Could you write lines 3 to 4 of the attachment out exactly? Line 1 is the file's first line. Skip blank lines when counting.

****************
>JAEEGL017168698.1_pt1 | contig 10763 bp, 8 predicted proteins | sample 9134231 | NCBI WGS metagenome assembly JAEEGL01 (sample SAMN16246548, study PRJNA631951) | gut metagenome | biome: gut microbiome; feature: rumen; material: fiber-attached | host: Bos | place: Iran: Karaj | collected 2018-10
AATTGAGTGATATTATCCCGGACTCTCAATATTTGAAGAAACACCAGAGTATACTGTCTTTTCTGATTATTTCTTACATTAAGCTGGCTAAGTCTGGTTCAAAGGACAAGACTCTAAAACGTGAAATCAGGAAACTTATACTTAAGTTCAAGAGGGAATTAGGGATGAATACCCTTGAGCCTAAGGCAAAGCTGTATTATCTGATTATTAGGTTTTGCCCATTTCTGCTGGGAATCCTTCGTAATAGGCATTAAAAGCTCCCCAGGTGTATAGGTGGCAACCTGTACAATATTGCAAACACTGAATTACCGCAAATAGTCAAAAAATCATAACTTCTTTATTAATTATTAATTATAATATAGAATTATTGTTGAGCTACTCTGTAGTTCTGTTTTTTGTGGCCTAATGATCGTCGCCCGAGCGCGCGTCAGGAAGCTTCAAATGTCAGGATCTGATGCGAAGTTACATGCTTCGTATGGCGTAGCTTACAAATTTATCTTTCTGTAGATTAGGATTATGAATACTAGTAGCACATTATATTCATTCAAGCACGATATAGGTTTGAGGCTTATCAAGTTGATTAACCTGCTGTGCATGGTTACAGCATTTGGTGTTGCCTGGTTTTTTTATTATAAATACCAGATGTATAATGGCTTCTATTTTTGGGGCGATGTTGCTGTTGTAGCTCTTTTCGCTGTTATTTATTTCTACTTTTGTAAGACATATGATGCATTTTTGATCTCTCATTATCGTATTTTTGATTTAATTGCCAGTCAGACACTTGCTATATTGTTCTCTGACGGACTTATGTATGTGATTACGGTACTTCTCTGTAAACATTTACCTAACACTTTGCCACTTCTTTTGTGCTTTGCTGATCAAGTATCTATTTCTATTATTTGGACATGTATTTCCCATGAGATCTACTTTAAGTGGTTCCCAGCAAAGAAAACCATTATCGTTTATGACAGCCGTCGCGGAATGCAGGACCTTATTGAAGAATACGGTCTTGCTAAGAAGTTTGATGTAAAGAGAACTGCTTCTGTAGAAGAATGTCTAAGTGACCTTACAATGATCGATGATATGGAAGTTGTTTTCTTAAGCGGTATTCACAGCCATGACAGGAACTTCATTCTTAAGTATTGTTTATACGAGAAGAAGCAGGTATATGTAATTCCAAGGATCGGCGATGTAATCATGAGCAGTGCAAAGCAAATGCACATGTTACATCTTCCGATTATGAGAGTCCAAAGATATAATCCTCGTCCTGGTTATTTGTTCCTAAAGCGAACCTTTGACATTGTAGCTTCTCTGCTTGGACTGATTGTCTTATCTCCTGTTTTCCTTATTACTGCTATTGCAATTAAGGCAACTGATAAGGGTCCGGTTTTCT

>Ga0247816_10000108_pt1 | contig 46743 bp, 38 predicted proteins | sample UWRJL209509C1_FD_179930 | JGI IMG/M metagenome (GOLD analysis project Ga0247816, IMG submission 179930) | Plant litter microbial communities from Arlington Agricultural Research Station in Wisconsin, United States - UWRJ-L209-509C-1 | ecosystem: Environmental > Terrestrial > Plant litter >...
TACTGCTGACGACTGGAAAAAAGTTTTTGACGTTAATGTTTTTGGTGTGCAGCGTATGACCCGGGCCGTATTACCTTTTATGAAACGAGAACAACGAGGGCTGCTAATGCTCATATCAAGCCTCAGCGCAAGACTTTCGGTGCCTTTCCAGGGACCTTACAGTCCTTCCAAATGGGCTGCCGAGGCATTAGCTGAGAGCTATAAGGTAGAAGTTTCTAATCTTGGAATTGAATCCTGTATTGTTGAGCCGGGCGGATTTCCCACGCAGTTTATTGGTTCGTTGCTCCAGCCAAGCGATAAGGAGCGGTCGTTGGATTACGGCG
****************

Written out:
>Ga0247816_10000108_pt1 | contig 46743 bp, 38 predicted proteins | sample UWRJL209509C1_FD_179930 | JGI IMG/M metagenome (GOLD analysis project Ga0247816, IMG submission 179930) | Plant litter microbial communities from Arlington Agricultural Research Station in Wisconsin, United States - UWRJ-L209-509C-1 | ecosystem: Environmental > Terrestrial > Plant litter >...
TACTGCTGACGACTGGAAAAAAGTTTTTGACGTTAATGTTTTTGGTGTGCAGCGTATGACCCGGGCCGTATTACCTTTTATGAAACGAGAACAACGAGGGCTGCTAATGCTCATATCAAGCCTCAGCGCAAGACTTTCGGTGCCTTTCCAGGGACCTTACAGTCCTTCCAAATGGGCTGCCGAGGCATTAGCTGAGAGCTATAAGGTAGAAGTTTCTAATCTTGGAATTGAATCCTGTATTGTTGAGCCGGGCGGATTTCCCACGCAGTTTATTGGTTCGTTGCTCCAGCCAAGCGATAAGGAGCGGTCGTTGGATTACGGCG